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Shell and BP Score High Marks in Greenwashing: Champions in the Art of Low-Carbon Lip Service

Posted by John Donovan 26 August 2023

Hats off to Shell and BP for being so forward-thinking! The oil giants, alongside 10 other European companies, have been examined under Greenpeace’s microscope and—wait for it—have been accused of greenwashing. 

According to the analysis, Shell and BP have gone above and beyond, generating a whopping 0.02% and 0.17% of energy from renewable sources in 2022. And to think, some people say they’re not committed to the environment.

When it comes to investments in the utopian green future, BP’s heart really swelled as it allocated a generous 97% of its investments towards fossil fuels. Shell, not to be outdone, threw 91% of its chips into the fossil fuel basket too. What do you expect? Good intentions need to be bankrolled, right?

Kuba Gogolewski from Greenpeace summed it up best: “Their already inadequate decarbonization plans are an empty shell; instead of providing desperately needed clean energy, they feed us greenwashing garbage.” Ah, music to the ears of anyone who’s tired of corporate fairytales!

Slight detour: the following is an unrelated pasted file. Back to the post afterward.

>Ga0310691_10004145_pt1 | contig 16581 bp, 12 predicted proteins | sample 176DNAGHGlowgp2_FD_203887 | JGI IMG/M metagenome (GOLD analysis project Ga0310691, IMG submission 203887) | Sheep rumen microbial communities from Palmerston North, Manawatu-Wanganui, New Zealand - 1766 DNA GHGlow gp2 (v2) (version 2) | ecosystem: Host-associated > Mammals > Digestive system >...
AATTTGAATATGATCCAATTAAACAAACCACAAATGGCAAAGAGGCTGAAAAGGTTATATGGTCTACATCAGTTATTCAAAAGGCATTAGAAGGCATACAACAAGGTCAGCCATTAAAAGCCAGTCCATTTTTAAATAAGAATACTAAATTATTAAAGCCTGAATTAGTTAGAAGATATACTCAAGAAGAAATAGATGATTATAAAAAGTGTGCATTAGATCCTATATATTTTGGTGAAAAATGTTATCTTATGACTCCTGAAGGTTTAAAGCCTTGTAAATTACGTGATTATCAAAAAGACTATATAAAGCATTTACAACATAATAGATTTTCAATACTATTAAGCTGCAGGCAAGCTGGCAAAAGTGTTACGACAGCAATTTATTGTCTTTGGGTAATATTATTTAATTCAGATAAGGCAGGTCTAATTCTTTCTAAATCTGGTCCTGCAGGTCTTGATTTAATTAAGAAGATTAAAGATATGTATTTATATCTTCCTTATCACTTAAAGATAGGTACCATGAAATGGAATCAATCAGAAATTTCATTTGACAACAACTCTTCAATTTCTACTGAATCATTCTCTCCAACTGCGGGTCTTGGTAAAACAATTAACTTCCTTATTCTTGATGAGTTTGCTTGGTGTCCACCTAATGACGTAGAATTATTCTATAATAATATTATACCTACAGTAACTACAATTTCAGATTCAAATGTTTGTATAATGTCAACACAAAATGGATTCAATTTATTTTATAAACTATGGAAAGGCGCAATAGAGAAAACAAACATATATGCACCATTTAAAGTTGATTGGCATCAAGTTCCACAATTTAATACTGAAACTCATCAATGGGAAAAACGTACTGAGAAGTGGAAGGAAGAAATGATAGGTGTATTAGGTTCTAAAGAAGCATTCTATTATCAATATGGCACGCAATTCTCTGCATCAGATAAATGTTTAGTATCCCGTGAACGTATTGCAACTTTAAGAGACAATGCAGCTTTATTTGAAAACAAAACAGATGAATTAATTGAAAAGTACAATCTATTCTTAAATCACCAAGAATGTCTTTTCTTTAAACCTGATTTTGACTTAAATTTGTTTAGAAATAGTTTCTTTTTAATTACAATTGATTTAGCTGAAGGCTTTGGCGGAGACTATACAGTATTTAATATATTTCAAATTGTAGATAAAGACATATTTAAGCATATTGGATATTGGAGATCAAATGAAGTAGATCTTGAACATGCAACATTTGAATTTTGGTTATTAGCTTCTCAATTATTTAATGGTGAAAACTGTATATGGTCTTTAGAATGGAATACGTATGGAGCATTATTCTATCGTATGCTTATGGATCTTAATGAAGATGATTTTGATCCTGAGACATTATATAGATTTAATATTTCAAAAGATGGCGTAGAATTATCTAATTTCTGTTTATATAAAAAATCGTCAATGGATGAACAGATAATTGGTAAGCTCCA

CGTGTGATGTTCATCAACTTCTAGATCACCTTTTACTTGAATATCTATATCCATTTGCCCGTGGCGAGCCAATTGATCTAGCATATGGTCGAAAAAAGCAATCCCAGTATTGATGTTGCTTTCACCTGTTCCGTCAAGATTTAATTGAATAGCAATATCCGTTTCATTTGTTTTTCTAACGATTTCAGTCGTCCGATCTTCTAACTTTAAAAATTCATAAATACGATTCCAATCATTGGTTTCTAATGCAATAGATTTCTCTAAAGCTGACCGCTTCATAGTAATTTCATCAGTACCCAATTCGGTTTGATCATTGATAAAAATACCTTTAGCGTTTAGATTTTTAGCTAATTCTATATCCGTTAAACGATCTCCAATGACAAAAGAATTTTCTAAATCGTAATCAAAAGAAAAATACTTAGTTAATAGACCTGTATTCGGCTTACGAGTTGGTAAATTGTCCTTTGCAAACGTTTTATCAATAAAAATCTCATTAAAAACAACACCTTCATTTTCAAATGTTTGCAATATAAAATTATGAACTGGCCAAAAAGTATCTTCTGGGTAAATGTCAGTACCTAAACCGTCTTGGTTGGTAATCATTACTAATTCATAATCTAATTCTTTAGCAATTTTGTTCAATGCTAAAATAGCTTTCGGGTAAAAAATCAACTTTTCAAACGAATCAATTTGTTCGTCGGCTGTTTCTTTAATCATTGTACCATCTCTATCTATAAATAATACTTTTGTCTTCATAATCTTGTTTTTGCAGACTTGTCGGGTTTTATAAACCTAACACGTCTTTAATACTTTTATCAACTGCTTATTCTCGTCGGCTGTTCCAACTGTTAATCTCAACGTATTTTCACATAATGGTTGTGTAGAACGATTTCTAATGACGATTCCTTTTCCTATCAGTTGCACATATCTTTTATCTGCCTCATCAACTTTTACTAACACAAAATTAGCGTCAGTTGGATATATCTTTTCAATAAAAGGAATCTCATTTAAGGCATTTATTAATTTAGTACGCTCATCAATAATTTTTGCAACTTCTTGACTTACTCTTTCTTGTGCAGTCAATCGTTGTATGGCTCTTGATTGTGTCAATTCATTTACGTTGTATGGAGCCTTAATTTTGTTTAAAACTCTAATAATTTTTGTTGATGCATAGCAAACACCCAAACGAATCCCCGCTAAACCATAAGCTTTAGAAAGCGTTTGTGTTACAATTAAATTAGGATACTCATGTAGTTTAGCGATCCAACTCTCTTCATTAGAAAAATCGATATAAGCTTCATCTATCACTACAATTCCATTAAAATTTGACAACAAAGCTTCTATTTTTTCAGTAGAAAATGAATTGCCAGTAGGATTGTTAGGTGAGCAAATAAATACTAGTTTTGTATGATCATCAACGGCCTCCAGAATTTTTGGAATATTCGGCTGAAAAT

For BP, their ‘sustainability goals’ are like a broken record—promising the moon but delivering a pebble. Shell, on the other hand, enjoys a creative interpretation of numbers, claiming 6.4 gigawatts in “renewable capacity” for 2022. Although, they conveniently forgot to mention in big bold letters that this includes plants still under construction or up for sale. The real figure? A less impressive 2.2 gigawatts, snuggled away in a footnote.

According to the Greenpeace report, the dozen companies they scrutinized still derive an average of 99.7% of their energy from fossil fuels. But not to worry, they’re all “committed” to reaching net zero by 2050. How they’ll get there is anyone’s guess because maintaining or even increasing oil and gas production until 2030 sounds like a solid plan to fight climate change, right?

BP naturally said that the Greenpeace report “misrepresents its investments and strategies.” Shell also got in on the action, stating that they’re planning to invest 10-15 billion dollars across 2023 to 2025 in low-carbon solutions, including “biofuels, hydrogen, electric vehicle charging and CCS.”

In the end, Mr. Gogolewski tells it like it is: “Governments need to stop enabling fossil fuel companies, heavily regulate them, and plan our fossil fuel phase-out now. They will never change on their own.”

As always, Shell is invited to correct any “factual inaccuracies” in this tale of corporate sustainability lore.

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